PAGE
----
How I came to learn about the Tour de Cure…
In 2011 I participated in my first ADA Tour de Cure. A friend I used to work with, Janae, was deeply involved with the event and loved everything about it. She told me all about being a Red Rider (rider w/ diabetes) and convinced me that the Tour de Cure was something I needed to do. She also talked to me about the volunteer opportunities available and encouraged me to help out. I was sold. I signed up for the Tour only a few short weeks before the ride. I also started volunteering my time to help make the ride better for all fellow people with food allergies.
A few fascinating facts about Janae. She is a dedicated volunteer and very passionate about the Tour. The Tour de Cure ranks up there for her with Christmas as one of her favorite days of the year! Her sister Janeece is director of the Tour and is a woman who leads with passion, zest and style. Janae’s motto is, “What would Jesus do? He would be pounding the pavement and be out there talking to people about the Tour and helping out! So that’s what I do!” And one important note — she does not have diabetes! (as many people like to ask her because of her admirable commitment & dedication to ADA). We are so blessed to have people like Janae and countless other volunteers who donate their precious time and energy to help us find a cure. The ride is dependent on volunteers as a staff of 2-3 at the ADA office are the only people assigned to help with the event.
I only had time for one training ride before the big day and I paid for it the day of the ride and for days after! My one 13 mile training ride was easy for me so I had no idea what I was getting myself into riding 27 miles the day of the event — on a mountain bike!!!
Tour de Cure 2011
I started out the day eating my usual pre-walk/pre-gym breakfast. I had okay blood sugars (120 maybe?) and started my ride. Something like an hour into the ride I stopped to test to see where I was at. I was 350! I could barely pedal. I was hot. I was thirsty. My legs did not want to move. I was ready to stop riding and just go home. I was just so thankful I had my supportive husband with me to get me through the ride. Jaim was at my side cycling the route with me, stopping with me many times while I tested my blood sugar and helping to analyze what should happen as far as food, carbs, bolus, temp basal rates, etc. Without Jaim by my side,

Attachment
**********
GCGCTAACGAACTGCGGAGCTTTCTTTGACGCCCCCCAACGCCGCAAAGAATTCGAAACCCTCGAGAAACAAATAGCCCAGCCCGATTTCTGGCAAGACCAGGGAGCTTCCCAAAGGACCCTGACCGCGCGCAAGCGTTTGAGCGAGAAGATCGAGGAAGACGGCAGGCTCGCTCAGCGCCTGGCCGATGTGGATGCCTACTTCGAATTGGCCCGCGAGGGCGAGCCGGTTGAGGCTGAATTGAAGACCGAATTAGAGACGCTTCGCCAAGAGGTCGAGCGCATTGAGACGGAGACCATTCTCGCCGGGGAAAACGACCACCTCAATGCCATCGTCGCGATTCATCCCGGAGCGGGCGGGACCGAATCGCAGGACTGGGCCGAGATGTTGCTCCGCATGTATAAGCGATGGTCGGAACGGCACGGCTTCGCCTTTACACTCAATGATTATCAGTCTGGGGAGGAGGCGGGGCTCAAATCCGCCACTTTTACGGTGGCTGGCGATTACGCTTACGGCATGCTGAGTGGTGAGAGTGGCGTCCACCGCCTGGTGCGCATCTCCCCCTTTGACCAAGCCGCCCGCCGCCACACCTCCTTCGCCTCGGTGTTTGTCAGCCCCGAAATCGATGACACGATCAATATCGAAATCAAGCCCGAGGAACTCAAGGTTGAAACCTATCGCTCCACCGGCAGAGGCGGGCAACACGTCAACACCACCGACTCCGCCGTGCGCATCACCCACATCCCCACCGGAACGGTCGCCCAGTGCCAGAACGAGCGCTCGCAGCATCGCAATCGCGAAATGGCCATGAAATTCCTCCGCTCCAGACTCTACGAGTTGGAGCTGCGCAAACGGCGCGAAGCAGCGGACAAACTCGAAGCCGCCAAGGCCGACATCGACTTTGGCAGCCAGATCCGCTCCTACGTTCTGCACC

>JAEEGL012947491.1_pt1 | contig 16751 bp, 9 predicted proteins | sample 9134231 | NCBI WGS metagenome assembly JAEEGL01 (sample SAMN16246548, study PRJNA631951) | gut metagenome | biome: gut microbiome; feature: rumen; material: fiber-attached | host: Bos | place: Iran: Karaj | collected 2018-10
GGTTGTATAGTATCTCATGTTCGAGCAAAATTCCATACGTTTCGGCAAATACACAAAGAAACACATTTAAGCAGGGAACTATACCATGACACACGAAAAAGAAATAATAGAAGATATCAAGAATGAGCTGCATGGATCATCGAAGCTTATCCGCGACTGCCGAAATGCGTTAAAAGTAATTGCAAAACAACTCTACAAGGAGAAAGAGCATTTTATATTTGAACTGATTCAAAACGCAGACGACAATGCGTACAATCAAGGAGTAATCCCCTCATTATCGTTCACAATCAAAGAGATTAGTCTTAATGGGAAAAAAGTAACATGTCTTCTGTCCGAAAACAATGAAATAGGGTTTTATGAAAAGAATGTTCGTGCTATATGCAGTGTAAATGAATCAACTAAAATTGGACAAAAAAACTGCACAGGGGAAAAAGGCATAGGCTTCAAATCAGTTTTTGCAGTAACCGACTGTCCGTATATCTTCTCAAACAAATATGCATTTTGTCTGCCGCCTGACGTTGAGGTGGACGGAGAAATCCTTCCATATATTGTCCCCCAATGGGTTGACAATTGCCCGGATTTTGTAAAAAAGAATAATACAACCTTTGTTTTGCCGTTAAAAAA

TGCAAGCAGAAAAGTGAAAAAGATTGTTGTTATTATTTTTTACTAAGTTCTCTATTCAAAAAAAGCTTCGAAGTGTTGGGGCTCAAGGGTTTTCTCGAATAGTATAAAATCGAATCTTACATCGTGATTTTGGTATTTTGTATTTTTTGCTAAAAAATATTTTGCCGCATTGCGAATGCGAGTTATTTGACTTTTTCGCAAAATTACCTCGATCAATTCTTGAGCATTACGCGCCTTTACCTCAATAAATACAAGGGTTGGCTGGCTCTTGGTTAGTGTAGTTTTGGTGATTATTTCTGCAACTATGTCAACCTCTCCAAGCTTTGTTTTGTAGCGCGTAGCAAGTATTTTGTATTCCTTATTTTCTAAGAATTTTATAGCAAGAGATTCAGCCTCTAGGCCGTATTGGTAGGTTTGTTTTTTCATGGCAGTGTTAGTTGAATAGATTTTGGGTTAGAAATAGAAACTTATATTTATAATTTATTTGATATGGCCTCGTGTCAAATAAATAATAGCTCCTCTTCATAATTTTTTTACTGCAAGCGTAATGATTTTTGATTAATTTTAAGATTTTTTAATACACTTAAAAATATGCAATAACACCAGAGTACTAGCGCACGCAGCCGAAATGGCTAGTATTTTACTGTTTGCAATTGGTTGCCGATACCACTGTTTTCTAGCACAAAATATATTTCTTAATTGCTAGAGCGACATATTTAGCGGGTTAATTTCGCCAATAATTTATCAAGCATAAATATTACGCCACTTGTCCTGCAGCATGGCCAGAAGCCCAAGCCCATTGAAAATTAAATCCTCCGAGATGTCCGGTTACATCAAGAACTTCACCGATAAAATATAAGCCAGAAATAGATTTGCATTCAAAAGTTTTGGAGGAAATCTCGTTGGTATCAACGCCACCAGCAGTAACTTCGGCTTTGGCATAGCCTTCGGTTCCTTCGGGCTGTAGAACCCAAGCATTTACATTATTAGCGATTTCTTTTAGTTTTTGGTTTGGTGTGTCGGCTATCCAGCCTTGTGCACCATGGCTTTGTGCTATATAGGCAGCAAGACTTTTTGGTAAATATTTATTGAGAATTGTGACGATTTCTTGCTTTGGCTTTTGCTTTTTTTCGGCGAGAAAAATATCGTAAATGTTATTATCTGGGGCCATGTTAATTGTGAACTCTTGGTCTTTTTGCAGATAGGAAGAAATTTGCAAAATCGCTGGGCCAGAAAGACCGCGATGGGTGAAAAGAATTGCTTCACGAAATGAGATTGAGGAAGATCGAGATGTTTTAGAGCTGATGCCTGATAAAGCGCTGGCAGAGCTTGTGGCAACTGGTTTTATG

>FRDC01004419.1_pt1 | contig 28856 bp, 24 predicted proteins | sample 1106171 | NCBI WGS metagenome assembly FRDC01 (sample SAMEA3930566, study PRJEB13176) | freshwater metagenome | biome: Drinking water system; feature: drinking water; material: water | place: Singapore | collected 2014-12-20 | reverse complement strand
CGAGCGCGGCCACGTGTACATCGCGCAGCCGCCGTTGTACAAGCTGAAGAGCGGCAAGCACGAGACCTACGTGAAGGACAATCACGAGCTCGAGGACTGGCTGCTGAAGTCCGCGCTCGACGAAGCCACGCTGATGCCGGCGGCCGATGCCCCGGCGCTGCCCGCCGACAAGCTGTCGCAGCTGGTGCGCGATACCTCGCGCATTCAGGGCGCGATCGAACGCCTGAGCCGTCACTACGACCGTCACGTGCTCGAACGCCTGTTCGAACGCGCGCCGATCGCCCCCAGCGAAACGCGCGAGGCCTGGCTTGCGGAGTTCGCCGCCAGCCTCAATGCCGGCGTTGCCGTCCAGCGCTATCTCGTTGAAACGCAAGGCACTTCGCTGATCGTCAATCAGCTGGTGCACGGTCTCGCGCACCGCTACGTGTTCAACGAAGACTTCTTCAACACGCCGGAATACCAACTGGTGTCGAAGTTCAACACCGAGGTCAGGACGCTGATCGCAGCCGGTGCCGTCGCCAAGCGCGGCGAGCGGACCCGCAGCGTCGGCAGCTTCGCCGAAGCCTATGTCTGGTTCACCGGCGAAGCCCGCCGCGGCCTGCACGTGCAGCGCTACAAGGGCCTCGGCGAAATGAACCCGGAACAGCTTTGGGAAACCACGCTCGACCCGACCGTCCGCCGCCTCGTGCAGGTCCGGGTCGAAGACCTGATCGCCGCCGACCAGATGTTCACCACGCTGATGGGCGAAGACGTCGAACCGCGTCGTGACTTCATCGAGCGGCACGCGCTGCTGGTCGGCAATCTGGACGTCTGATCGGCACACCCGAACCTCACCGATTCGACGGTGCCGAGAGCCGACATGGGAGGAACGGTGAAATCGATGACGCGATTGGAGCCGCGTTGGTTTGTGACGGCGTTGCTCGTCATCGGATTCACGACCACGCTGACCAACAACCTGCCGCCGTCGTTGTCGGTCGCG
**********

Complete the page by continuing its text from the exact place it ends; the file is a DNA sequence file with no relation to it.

I would have given up.
No doubt about it.
Cycling toward the finish line I was overwhelmed with emotion as an announcer proclaimed my arrival over an intercom for all to hear. My good friend Leah (a fellow T1) and her family were waiting for me with a smile, hug and gift. I was touched and teary eyed. We visited a while when I realized I was feeling a little funny. I tested. I had a blood sugar of 50 staring back at me from the screen. I quickly drank a juice drink box I had stashed away in my bike sack.
The next few days consisted of barely being able to walk and being in near constant pain in almost all areas of my legs. It was not fun. I don’t think I biked once again all summer.
2012… Ride again??
2012 came. For some reason I knew I had to sign up for the Tour! No questions asked or any doubts raised in my mind. Crazy? Yes, possibly. Although the Tour last year brought me extreme pain and a roller coaster of blood sugars that left me feeling miserable and exhausted not only the day of the event but for days after — I knew I had to go back and do the ride again. This time, my plan of attack was different. I convinced my husband that we must invest in a road bike for me to use this year. I was NOT going to do the ride again on a mountain bike! It was much too difficult.
What goes into buying a bike
Upon my inquiry, I received many words of wisdom from several avid cyclists. One of which, Kenny, (the husband of the director of the Tour – Janeece), came with to my first bike store visit. I had no idea what I was looking for or what questions to ask.